This study addresses a particular phenomenon in open channel flows for which the basic assumption of hydrostatic pressure distribution is essentially invalid, and expands previous suggestions to flows where streamline curvature is significant. The proposed model incorporates the effects of the vertical curvature of the streamline and steep slope, in making the pressure distribution non-hydrostatic, and overcomes the accuracy problem of the Saint-Venant equations when simulating curvilinear free surface flow problems. Furthermore, the model is demonstrated to be a higher-order one-dimensional model that includes terms accounting for wave-like variations of the free surface on a constant slope channel. Test results of predicted flow surface and pressure profiles for flow in a channel transition from mild to steep slopes, transcritical flow over a short-crested weir and flow with dual free surfaces are compared with experimental data and previous numerical results. A good agreement is attained between the experimental and computed results. The overall simulation results reveal the satisfactory performance of the proposed model in simulating rapidly varied gravity-driven flows with predominant non-hydrostatic pressure distribution effects. This study suggests that a higher-order pressure equation should be used for modelling the pressure distribution of a curvilinear flow in a steeply sloping channel.

Mots clés

  • Curvilinear flow
  • Finite difference method
  • Hydraulic structures
  • Hydrodynamics
  • Non-hydrostatic pressure
  • Nonuniform flow
access type Accès libre

Interpretation of ponded infiltration data using numerical experiments

Publié en ligne: 08 Jul 2016
Pages: 289 - 299

Résumé

Abstract

Ponded infiltration experiment is a simple test used for in-situ determination of soil hydraulic properties, particularly saturated hydraulic conductivity and sorptivity. It is known that infiltration process in natural soils is strongly affected by presence of macropores, soil layering, initial and experimental conditions etc. As a result, infiltration record encompasses a complex of mutually compensating effects that are difficult to separate from each other. Determination of sorptivity and saturated hydraulic conductivity from such infiltration data is complicated. In the present study we use numerical simulation to examine the impact of selected experimental conditions and soil profile properties on the ponded infiltration experiment results, specifically in terms of the hydraulic conductivity and sorptivity evaluation. The effect of following factors was considered: depth of ponding, ring insertion depth, initial soil water content, presence of preferential pathways, hydraulic conductivity anisotropy, soil layering, surface layer retention capacity and hydraulic conductivity, and presence of soil pipes or stones under the infiltration ring. Results were compared with a large database of infiltration curves measured at the experimental site Liz (Bohemian Forest, Czech Republic). Reasonably good agreement between simulated and observed infiltration curves was achieved by combining several of factors tested. Moreover, the ring insertion effect was recognized as one of the major causes of uncertainty in the determination of soil hydraulic parameters.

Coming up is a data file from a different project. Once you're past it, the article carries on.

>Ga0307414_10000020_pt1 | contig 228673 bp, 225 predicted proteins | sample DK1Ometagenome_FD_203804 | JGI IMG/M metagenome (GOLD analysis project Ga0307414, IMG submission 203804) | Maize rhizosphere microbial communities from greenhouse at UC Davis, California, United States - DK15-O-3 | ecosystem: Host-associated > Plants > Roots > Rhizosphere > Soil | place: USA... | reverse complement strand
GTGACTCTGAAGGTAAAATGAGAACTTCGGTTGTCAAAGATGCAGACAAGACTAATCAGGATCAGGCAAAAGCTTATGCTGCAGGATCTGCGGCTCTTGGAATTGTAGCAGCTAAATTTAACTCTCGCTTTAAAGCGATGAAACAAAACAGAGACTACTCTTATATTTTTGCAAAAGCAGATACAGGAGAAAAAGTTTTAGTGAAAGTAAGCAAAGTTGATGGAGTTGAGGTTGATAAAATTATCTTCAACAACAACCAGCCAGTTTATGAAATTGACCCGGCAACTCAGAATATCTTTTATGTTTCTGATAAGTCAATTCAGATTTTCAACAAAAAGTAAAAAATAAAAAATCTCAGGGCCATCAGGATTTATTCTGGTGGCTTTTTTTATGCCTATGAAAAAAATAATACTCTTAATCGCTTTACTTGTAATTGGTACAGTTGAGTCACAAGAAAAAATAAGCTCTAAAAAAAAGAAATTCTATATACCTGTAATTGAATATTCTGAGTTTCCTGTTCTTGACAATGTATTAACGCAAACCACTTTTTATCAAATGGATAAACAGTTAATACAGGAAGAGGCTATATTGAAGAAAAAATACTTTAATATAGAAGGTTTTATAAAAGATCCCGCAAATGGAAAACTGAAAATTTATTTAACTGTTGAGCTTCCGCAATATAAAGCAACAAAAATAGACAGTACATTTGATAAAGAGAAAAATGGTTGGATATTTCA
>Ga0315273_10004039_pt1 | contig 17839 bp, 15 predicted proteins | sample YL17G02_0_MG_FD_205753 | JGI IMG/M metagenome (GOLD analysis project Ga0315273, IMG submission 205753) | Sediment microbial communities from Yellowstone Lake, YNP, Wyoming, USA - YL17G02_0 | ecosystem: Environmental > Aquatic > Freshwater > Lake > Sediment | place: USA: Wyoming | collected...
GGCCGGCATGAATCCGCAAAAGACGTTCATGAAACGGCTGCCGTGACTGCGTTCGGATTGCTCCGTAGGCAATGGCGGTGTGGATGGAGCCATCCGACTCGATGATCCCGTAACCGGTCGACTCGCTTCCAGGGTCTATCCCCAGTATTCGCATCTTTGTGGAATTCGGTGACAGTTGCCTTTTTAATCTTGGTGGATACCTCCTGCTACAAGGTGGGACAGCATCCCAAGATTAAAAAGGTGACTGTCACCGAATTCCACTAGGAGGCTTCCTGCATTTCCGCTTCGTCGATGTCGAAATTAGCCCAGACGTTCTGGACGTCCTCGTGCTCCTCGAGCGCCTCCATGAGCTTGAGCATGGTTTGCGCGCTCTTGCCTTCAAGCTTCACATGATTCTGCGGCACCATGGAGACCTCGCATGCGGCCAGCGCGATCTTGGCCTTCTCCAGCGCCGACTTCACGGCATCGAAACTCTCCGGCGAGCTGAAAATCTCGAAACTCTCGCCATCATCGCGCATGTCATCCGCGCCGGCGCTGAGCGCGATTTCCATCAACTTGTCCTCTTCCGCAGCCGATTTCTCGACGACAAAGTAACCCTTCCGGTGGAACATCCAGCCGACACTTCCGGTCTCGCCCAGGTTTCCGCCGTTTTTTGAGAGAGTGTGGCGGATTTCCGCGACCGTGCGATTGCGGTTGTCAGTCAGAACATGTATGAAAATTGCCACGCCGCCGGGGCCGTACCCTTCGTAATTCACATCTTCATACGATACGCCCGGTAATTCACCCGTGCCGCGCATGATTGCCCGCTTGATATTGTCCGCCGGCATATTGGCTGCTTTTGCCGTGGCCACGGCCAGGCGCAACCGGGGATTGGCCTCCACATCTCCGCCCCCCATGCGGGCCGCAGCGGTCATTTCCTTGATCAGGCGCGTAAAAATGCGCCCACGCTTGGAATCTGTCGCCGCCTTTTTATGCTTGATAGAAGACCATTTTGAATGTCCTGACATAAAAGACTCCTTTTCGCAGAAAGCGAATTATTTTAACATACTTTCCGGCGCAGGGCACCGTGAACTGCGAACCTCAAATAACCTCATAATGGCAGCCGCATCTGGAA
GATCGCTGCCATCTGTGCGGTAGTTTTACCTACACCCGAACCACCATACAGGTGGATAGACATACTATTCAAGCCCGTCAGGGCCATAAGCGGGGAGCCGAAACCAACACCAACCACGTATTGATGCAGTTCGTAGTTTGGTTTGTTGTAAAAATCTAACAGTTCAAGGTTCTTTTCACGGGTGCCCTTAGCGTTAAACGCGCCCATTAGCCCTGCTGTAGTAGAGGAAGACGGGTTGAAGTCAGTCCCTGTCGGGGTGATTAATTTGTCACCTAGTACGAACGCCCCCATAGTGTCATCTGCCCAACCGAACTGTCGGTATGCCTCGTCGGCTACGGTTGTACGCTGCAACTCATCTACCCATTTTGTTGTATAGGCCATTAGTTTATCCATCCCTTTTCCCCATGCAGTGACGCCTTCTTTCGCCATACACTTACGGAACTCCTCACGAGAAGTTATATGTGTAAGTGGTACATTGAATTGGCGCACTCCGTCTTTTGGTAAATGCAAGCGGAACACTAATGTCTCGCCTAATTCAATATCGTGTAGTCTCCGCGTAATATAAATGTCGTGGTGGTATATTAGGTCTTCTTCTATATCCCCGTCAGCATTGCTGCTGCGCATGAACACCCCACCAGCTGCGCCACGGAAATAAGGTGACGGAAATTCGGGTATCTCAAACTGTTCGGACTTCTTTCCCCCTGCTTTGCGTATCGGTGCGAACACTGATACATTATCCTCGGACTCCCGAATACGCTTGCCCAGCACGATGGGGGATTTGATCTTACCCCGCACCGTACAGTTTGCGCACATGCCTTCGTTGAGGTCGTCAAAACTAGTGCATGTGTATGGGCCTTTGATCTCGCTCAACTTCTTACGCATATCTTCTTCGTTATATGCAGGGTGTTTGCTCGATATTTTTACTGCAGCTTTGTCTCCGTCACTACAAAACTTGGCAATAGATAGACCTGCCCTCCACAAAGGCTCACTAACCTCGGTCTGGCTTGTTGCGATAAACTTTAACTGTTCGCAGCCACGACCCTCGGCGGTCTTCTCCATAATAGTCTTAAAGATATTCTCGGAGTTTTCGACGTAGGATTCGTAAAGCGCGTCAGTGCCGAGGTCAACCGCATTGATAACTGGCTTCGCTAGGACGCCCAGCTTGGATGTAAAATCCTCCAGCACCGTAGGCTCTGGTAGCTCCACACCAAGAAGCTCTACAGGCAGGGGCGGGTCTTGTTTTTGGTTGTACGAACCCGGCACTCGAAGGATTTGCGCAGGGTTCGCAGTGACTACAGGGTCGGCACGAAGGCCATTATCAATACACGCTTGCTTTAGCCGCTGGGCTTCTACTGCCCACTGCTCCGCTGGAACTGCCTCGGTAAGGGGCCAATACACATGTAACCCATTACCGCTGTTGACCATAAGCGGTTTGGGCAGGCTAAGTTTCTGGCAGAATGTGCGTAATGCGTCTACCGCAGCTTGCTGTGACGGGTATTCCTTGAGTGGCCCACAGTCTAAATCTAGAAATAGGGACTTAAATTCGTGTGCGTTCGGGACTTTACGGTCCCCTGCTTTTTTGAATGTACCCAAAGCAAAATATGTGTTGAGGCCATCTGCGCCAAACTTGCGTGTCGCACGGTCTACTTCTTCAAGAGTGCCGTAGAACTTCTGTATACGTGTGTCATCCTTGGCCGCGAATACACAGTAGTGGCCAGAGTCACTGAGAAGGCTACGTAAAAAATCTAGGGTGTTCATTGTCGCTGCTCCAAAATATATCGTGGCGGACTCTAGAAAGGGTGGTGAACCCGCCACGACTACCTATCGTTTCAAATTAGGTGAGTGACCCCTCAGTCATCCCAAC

Mots clés

  • Ponded infiltration experiment
  • Two-parameter infiltration equation
  • Three-dimensional axisymmetric dualcontinuum model
  • Preferential flow

Planifiez votre conférence à distance avec Sciendo